My guest at the shows, the stunning blonde Mimi Le Meaux is someone I always have fun with. It’s nice to see her relaxed and on her home turf as opposed to the insanity of our French Cabaret New Burlesque tours. We caught up and talked about all of the fun things we will some day have time to do on my next trip to see her and we bid a hasty goodbye for a few weeks. I will see her and the rest of the Cabaret soon for our shows in Istres and Lyon France.
Dance party in the foundation room! (May 15th)
After the show we are told that we will have our first after party. We all are fresh and excited and dying to blow off some steam. We hastily pack up, put on sexy party clothes and gather with Dita as our leader. The Foundation Room is the party space in every HOB and we are used to the scene. Either there is a weekly party that the venue hosts with a VIP area set aside for us, or it’s some invited folks from the audience – reception style. This time we banded together behind Dita and our bouncer to be ushered into a completely empty room. Lights on, freezing cold and no bartender – somewhat like being in somebody’s parent’s basement.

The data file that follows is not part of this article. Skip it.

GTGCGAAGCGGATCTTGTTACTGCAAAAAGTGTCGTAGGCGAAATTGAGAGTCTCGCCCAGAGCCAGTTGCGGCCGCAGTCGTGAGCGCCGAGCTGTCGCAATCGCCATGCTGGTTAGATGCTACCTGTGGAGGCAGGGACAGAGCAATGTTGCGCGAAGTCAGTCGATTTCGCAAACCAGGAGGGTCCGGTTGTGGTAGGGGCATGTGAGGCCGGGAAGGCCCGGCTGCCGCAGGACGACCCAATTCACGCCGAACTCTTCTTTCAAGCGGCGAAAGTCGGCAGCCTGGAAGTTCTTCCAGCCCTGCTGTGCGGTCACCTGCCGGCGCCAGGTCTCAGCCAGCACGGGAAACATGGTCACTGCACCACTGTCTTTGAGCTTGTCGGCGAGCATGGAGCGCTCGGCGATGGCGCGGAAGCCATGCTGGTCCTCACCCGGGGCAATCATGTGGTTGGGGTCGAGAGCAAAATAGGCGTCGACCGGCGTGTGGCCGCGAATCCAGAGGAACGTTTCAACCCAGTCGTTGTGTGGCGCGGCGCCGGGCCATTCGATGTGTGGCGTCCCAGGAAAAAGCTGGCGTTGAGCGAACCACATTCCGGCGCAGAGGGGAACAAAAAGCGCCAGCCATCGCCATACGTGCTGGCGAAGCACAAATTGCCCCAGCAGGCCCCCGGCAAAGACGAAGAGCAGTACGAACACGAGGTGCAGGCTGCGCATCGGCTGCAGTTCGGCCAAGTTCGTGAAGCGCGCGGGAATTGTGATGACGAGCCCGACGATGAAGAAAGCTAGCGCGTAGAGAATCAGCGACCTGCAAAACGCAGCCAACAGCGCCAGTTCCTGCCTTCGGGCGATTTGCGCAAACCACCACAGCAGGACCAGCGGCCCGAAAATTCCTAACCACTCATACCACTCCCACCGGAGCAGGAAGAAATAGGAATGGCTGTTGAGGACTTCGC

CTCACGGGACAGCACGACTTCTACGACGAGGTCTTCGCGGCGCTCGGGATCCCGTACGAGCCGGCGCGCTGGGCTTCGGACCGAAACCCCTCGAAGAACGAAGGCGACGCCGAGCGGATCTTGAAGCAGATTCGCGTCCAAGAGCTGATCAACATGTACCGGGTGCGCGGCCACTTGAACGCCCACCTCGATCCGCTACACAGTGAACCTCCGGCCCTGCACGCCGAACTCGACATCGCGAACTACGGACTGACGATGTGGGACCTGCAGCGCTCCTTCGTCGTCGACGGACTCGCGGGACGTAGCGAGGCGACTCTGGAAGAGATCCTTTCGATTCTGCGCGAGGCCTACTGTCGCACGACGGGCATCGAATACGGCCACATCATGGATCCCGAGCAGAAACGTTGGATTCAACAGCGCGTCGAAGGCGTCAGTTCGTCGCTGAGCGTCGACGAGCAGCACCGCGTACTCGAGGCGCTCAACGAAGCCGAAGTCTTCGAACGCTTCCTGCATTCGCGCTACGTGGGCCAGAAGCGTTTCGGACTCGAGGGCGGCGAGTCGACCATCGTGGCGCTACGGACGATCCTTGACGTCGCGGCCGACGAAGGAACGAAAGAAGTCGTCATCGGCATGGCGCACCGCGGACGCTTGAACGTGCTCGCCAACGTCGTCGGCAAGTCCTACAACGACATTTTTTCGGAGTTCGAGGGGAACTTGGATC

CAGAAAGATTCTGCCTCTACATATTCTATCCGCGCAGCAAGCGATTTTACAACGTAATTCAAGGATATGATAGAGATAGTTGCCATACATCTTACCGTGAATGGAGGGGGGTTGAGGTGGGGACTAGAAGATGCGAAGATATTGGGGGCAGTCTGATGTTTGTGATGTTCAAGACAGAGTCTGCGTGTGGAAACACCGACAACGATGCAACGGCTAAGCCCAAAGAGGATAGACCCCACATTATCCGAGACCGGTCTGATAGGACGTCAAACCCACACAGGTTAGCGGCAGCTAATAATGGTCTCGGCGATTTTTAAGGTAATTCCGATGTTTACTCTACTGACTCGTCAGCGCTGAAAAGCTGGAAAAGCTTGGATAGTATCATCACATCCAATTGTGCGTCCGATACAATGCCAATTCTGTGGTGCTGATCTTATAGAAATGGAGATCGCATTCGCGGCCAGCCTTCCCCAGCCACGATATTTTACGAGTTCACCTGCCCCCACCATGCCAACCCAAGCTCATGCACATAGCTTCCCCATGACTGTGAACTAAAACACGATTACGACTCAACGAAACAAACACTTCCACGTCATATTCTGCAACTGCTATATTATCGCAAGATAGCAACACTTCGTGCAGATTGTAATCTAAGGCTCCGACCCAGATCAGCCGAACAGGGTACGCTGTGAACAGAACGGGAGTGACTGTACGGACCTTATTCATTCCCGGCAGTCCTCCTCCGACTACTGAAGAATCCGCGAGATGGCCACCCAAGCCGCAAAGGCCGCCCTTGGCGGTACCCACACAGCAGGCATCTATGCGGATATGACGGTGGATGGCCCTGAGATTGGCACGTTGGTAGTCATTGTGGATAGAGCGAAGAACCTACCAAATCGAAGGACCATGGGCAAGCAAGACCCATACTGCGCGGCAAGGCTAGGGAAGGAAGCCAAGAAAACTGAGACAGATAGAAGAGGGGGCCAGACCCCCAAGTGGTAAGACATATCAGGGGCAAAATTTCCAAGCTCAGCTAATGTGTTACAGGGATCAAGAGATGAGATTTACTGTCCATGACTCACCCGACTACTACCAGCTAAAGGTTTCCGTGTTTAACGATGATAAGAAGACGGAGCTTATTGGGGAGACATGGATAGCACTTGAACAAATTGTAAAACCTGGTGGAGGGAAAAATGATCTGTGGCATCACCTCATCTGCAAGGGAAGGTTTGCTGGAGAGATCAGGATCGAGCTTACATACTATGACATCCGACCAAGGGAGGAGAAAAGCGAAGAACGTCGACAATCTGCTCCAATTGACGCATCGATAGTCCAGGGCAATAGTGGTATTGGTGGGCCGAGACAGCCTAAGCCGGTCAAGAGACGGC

Regardless, Dita plugs in her iPod and the dance party begins. Using a playlist she made from all of our favourite songs emailed to her weeks in advance, we let loose. Shortly after, our technicians join us and then a HOB employee with a 12-pack of Budweiser tall boys. This is a departure from the champagne stocked dressing room, but welcome none the less. This party spawns what is described on the tour schedule as our ‘dance party’ show warm-up. At Dita’s request we prepare for the show and I’m thrilled for the chance to laugh, bond and talk shop while we are all in stretch pants and leg warmers.